On 26/11/14 05:20, Pradip Mukhopadhyay wrote:

Any pointer (document and/or code pointer) related to how the different
overridden methods are getting called when a custom resource is getting
deployed in the heat stack?

Basically just tried to annotate the h-eng log on a simple,
very-first-attempt 'hello world' resource. Noticed the log is something

2014-11-26 15:38:30.251 INFO heat.engine.plugins.helloworld [-]
[pradipm]:Inside handle_create
2014-11-26 15:38:30.257 INFO heat.engine.plugins.helloworld [-]
[pradipm]:Inside _set_param_values
2014-11-26 15:38:31.259 INFO heat.engine.plugins.helloworld [-]
[pradipm]:Inside check_create_complete
2014-11-26 15:38:44.227 INFO heat.engine.plugins.helloworld
[req-9979deb9-f911-4df4-bdf8-ecc3609f054b None demo] [pradipm]:Inside
HelloWorld ctor
2014-11-26 15:38:44.234 INFO heat.engine.plugins.helloworld
[req-9979deb9-f911-4df4-bdf8-ecc3609f054b None demo] [pradipm]:Inside

The constructor (ctor) is getting called in the flow after the
create-resource. So though understanding the flow would help.

That's... surprising. I suspect it isn't the same object though.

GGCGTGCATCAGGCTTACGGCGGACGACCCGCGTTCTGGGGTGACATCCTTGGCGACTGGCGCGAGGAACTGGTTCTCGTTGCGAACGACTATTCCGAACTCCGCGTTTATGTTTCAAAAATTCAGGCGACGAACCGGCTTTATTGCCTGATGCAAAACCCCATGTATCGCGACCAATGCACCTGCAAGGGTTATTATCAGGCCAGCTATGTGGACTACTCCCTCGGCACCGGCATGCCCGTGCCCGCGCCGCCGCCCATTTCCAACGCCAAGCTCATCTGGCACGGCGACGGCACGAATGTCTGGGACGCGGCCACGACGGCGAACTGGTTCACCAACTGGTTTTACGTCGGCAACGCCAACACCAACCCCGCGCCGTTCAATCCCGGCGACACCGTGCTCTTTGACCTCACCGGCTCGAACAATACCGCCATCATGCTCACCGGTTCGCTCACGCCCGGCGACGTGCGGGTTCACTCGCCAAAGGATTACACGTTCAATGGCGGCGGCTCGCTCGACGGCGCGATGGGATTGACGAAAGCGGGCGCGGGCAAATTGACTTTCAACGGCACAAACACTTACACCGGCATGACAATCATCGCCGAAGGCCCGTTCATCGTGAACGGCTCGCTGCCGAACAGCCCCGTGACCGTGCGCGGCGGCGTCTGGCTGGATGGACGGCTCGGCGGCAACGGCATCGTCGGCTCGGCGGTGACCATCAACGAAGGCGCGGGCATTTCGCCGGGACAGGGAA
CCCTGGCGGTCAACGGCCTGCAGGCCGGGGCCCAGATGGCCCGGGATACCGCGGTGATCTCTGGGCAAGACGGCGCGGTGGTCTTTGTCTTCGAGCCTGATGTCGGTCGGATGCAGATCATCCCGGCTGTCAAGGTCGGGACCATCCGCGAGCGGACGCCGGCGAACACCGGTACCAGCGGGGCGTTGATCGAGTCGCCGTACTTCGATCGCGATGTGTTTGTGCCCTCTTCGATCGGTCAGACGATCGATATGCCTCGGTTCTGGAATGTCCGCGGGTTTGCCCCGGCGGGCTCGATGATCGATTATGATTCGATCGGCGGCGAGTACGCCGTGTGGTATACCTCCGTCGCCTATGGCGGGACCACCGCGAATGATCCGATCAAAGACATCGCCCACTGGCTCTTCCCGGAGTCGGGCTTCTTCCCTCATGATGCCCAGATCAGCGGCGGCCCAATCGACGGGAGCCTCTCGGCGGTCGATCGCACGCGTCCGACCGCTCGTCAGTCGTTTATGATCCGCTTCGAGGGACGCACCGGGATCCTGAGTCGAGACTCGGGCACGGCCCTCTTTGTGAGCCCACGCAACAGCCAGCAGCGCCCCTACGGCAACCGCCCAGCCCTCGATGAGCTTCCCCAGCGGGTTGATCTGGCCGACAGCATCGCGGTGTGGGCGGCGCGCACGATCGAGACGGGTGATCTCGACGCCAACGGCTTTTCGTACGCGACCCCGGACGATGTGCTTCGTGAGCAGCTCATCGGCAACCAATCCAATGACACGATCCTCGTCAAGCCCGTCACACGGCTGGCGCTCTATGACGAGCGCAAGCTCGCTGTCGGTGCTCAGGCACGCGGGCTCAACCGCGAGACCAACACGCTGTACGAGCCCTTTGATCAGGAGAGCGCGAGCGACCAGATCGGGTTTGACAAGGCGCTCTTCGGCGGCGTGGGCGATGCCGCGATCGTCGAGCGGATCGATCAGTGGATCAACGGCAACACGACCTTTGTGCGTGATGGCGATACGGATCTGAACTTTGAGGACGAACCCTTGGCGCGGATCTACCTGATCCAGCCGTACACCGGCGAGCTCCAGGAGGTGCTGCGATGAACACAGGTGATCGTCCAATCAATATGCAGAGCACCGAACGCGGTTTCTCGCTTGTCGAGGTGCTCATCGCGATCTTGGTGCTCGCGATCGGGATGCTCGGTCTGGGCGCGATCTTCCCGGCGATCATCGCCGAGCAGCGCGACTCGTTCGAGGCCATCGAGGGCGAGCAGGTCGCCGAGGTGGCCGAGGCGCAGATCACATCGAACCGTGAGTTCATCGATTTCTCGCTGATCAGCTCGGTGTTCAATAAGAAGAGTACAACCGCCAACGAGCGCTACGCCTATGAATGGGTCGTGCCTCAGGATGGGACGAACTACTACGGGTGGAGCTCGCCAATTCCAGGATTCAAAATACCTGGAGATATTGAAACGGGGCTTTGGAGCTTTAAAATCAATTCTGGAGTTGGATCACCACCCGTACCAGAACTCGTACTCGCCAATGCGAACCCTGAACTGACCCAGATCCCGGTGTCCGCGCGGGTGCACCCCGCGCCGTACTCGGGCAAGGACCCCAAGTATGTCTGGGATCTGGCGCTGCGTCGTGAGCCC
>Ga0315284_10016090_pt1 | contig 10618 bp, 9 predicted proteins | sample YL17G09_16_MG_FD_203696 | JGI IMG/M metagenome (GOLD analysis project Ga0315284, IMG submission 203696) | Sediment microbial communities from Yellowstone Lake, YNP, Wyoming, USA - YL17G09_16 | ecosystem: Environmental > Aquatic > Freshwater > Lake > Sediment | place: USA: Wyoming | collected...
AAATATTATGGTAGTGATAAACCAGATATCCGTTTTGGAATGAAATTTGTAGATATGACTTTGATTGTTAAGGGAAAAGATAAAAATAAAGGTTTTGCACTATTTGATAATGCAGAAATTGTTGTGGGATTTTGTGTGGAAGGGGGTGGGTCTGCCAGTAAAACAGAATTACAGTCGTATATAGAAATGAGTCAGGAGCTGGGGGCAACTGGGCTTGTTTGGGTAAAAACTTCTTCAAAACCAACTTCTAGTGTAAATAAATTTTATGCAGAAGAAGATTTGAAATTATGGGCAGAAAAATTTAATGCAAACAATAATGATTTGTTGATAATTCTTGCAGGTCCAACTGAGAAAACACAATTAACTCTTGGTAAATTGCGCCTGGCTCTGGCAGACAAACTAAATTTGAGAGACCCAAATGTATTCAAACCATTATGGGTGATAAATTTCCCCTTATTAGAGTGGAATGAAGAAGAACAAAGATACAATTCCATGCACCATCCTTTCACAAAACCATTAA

def __init__(self, controller, deserializer, serializer=None):

BTW that isn't the signature for Resource.__init__. It's

  def __init__(self, name, definition, stack):

In any event, whatever you're trying to do with self._data_value is probably not something you should be doing. Resource plugins are essentially stateless beyond what is explicitly stored in the database (stuff like resource_id_set()). If you really need to cache a value like that, store it in the ResourceData table (although I consider this something of an anti-pattern).

Basically it's legit for every operation to use a brand new copy of the object that doesn't contain any runtime state you may have manipulated on a previous incarnation of the object.


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